boards need to be satisfied that HCAI policies
                                                           and procedures are being upheld, and that
                                                           continuous and sustainable compliance is in
Full assurance: There are sufficient relevant,
                                                           place to reduce infections. The High Impact
positive assurances to confirm the
                                                           Interventions care bundles are one example
effectiveness of key controls and that
                                                           of a robust system for capturing this type of
objectives can be met.
                                                           information.

 


                                                  - 15 -
Examples of practical application – Assurances and gaps


Princess Alexandra Hospital NHS Trust
Assurance that the controls are operating are provided in a number of ways. The Executive Team
go on walkabouts on wards so they can see that MRSA and CDI information is being displayed and
that the standard has been met. They also check compliance levels while on wards to ensure
standards are being maintained. They look at what is going on in the environment and ask
assurance questions of staff to ensure policy is embedding in practice.


County Durham and Darlington NHS Foundation Trust
Having decided that staff should comply with the Saving Lives High Impact Interventions, the Trust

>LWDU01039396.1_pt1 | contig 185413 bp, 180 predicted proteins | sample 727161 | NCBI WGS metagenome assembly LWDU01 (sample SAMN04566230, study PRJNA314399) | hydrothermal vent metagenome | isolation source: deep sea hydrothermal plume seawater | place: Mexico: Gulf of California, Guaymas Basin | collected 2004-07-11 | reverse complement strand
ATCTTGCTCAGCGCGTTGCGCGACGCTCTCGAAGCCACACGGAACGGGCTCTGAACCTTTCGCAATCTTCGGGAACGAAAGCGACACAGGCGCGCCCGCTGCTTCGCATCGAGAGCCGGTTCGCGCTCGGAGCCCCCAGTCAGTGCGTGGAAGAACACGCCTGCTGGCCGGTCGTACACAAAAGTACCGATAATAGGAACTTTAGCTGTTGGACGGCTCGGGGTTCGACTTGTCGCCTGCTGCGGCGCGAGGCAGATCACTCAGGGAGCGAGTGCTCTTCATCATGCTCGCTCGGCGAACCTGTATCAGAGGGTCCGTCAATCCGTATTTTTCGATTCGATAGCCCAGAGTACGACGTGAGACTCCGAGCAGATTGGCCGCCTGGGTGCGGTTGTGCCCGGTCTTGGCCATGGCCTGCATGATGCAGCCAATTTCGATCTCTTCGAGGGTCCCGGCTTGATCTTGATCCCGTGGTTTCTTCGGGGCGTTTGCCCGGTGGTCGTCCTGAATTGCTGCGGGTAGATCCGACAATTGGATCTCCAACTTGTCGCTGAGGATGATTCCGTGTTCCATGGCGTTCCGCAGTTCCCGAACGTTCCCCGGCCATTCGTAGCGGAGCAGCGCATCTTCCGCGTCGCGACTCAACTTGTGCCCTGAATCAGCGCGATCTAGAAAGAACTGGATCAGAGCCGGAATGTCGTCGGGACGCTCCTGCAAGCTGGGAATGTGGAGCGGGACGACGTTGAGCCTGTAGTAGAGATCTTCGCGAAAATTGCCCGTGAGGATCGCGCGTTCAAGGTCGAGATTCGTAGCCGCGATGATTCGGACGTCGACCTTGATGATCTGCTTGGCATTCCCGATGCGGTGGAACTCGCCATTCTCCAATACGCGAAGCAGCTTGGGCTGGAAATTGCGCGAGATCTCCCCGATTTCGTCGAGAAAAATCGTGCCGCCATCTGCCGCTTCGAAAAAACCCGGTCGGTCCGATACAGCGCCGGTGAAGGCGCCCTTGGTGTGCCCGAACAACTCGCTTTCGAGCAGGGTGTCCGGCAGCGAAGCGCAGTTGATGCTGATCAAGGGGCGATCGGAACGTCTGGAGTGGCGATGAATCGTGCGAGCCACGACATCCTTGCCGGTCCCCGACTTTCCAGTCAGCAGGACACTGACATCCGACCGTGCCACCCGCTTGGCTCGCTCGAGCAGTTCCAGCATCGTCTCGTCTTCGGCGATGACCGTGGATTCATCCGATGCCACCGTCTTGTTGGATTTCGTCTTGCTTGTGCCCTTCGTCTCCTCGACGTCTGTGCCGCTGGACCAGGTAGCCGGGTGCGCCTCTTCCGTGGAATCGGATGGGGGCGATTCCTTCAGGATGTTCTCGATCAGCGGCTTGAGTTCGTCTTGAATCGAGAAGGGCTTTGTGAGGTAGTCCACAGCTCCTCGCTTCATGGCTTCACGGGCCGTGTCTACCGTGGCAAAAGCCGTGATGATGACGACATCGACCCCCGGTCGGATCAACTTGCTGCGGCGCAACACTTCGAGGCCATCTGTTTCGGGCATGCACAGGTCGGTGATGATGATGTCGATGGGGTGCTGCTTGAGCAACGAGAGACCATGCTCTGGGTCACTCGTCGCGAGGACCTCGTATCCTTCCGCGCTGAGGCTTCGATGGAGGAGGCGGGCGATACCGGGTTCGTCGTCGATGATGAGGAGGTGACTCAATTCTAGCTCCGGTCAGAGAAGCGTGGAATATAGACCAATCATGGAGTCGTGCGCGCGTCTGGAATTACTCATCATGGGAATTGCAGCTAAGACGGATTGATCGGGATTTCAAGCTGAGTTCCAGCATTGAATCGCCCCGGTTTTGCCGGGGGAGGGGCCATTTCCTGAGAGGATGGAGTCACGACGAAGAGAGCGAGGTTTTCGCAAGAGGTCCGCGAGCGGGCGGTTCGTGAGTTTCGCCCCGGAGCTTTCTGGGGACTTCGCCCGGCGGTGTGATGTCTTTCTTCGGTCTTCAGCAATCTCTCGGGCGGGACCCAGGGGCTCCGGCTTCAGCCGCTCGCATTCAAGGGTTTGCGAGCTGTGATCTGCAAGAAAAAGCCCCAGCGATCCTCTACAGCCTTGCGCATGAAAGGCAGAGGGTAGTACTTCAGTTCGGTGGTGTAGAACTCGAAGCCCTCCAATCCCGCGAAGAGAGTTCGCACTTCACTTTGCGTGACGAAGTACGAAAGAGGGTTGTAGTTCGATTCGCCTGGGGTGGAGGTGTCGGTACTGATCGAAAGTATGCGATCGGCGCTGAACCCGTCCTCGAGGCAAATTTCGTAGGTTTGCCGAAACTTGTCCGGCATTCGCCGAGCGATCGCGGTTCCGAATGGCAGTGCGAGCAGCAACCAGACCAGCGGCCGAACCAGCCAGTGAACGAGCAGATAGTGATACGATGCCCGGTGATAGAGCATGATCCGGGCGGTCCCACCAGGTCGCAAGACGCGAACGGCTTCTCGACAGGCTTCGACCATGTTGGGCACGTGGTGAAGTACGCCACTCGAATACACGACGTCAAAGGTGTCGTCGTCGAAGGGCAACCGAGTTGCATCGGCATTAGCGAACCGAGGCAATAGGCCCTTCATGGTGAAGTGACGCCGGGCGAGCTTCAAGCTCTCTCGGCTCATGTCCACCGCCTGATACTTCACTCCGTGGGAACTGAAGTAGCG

recognised that action was needed to strengthen the assurances relating to immediate and
continuous compliance across the Trust.
A standard assurance tool was developed for the organisation to use across all sites and wards to
ensure that any non-compliance with the HIIs was recorded, and immediate action could be taken
and re-audited for two further occasions, to ensure sustainability of compliance.


Torbay Care Trust
The trust introduced a variety of methods for providing assurance including self assessment and
observational audit by peers and patients. Regular checks on quality and completeness of
documentation along with use of a board assurance dashboard for reporting to the Board was
utilised




                                                 - 16 -
Practical guide 5 - Putting it all together


The five stages of this guide illustrate the full process to assist an organisation to identify where it is
assured and where further attention is required


By including all of the assurance framework stages it forms a continuous process of defining
objectives, assessing risks, introducing controls, assessing whether these controls have been
effective and introducing additional controls as necessary.